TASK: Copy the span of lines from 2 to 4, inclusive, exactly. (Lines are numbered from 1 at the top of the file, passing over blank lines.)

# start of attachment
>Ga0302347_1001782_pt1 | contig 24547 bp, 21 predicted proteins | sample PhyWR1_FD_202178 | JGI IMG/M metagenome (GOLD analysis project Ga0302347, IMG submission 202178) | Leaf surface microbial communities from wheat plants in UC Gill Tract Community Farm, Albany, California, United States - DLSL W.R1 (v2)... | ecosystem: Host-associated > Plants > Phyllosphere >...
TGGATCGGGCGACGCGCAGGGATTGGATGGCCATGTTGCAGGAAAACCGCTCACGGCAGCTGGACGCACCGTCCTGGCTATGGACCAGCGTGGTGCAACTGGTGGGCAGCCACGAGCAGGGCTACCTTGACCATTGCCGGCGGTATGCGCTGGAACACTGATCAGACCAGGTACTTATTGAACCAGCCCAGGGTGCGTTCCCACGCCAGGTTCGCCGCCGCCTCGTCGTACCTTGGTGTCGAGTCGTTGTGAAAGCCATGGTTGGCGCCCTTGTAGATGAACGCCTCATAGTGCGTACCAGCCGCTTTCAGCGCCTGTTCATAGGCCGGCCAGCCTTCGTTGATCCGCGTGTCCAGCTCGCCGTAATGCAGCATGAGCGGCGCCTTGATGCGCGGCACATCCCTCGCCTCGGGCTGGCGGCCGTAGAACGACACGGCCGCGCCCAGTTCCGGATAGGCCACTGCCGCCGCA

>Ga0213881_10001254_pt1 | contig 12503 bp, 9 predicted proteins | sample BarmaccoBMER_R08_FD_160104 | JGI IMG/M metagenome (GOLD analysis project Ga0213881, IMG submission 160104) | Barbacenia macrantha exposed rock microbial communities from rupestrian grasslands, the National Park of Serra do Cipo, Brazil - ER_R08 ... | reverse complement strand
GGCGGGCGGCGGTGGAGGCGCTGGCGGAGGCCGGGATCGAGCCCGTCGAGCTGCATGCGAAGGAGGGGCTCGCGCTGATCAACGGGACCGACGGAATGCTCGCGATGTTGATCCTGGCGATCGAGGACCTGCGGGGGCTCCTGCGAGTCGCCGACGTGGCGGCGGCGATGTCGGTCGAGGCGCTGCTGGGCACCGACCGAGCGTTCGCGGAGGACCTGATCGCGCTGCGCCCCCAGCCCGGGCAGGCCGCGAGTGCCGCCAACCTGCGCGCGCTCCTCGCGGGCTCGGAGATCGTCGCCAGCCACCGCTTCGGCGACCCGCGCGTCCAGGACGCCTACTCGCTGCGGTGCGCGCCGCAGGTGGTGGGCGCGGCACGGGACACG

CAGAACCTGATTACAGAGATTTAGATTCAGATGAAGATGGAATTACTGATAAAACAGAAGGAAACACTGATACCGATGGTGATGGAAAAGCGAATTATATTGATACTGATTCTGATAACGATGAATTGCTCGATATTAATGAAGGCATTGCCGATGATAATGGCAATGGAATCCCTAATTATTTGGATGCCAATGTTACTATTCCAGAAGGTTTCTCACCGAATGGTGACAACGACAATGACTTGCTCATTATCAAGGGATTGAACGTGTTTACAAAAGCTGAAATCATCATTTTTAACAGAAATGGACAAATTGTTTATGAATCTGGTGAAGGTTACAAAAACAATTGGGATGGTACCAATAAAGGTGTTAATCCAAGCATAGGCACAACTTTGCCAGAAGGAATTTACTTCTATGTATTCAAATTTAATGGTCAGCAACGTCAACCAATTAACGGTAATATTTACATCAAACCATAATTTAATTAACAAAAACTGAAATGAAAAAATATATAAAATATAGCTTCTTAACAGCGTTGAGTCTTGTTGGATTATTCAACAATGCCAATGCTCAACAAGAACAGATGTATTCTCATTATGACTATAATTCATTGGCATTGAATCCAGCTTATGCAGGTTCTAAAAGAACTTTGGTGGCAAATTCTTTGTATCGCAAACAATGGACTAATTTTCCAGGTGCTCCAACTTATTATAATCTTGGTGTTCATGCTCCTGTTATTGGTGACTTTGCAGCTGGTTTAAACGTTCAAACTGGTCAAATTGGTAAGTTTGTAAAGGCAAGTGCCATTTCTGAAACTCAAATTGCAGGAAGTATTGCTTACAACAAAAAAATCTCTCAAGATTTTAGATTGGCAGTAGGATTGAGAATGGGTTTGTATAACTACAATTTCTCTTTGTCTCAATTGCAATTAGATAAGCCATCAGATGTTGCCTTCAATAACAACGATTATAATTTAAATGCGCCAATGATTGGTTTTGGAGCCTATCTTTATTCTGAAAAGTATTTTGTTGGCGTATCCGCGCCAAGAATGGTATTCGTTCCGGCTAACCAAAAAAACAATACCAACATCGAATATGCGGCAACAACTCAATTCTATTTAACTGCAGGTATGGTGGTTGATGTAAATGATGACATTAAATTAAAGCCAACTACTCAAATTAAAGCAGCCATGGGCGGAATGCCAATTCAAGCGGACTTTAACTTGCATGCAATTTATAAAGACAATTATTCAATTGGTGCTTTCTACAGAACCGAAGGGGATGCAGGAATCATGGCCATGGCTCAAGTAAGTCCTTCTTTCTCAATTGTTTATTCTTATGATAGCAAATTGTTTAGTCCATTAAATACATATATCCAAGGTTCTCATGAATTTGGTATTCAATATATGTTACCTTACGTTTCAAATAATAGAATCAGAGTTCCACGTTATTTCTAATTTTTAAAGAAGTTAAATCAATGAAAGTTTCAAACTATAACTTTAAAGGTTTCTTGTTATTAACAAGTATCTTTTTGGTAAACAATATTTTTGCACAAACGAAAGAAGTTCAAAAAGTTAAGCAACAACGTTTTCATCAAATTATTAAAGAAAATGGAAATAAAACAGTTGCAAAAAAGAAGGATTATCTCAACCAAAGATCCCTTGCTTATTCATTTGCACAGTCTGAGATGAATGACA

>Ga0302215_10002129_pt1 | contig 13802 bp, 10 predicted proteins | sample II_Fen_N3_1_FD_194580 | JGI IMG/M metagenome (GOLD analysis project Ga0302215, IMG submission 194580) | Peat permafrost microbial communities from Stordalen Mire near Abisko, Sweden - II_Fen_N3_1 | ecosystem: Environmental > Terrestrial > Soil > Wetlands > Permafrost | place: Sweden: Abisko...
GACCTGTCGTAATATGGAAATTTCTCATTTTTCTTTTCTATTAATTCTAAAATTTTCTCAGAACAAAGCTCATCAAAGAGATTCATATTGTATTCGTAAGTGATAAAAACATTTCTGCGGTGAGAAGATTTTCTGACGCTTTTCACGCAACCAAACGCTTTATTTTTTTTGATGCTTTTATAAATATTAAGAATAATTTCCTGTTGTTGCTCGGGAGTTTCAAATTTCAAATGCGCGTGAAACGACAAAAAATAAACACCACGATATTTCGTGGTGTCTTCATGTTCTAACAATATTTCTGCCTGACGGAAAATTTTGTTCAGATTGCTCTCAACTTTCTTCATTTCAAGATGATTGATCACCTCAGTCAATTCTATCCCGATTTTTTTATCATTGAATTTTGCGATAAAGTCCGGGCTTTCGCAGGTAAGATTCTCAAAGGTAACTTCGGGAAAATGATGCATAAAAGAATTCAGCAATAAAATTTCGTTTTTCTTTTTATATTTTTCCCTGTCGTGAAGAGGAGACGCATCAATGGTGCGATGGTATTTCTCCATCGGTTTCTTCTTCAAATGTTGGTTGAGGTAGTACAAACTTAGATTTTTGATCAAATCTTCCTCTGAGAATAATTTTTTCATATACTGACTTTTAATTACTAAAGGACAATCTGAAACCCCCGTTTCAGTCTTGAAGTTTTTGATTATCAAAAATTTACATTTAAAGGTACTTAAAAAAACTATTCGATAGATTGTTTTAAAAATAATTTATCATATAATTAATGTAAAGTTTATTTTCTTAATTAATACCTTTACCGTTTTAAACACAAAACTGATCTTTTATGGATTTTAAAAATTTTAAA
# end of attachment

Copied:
TGGATCGGGCGACGCGCAGGGATTGGATGGCCATGTTGCAGGAAAACCGCTCACGGCAGCTGGACGCACCGTCCTGGCTATGGACCAGCGTGGTGCAACTGGTGGGCAGCCACGAGCAGGGCTACCTTGACCATTGCCGGCGGTATGCGCTGGAACACTGATCAGACCAGGTACTTATTGAACCAGCCCAGGGTGCGTTCCCACGCCAGGTTCGCCGCCGCCTCGTCGTACCTTGGTGTCGAGTCGTTGTGAAAGCCATGGTTGGCGCCCTTGTAGATGAACGCCTCATAGTGCGTACCAGCCGCTTTCAGCGCCTGTTCATAGGCCGGCCAGCCTTCGTTGATCCGCGTGTCCAGCTCGCCGTAATGCAGCATGAGCGGCGCCTTGATGCGCGGCACATCCCTCGCCTCGGGCTGGCGGCCGTAGAACGACACGGCCGCGCCCAGTTCCGGATAGGCCACTGCCGCCGCA

>Ga0213881_10001254_pt1 | contig 12503 bp, 9 predicted proteins | sample BarmaccoBMER_R08_FD_160104 | JGI IMG/M metagenome (GOLD analysis project Ga0213881, IMG submission 160104) | Barbacenia macrantha exposed rock microbial communities from rupestrian grasslands, the National Park of Serra do Cipo, Brazil - ER_R08 ... | reverse complement strand
GGCGGGCGGCGGTGGAGGCGCTGGCGGAGGCCGGGATCGAGCCCGTCGAGCTGCATGCGAAGGAGGGGCTCGCGCTGATCAACGGGACCGACGGAATGCTCGCGATGTTGATCCTGGCGATCGAGGACCTGCGGGGGCTCCTGCGAGTCGCCGACGTGGCGGCGGCGATGTCGGTCGAGGCGCTGCTGGGCACCGACCGAGCGTTCGCGGAGGACCTGATCGCGCTGCGCCCCCAGCCCGGGCAGGCCGCGAGTGCCGCCAACCTGCGCGCGCTCCTCGCGGGCTCGGAGATCGTCGCCAGCCACCGCTTCGGCGACCCGCGCGTCCAGGACGCCTACTCGCTGCGGTGCGCGCCGCAGGTGGTGGGCGCGGCACGGGACACG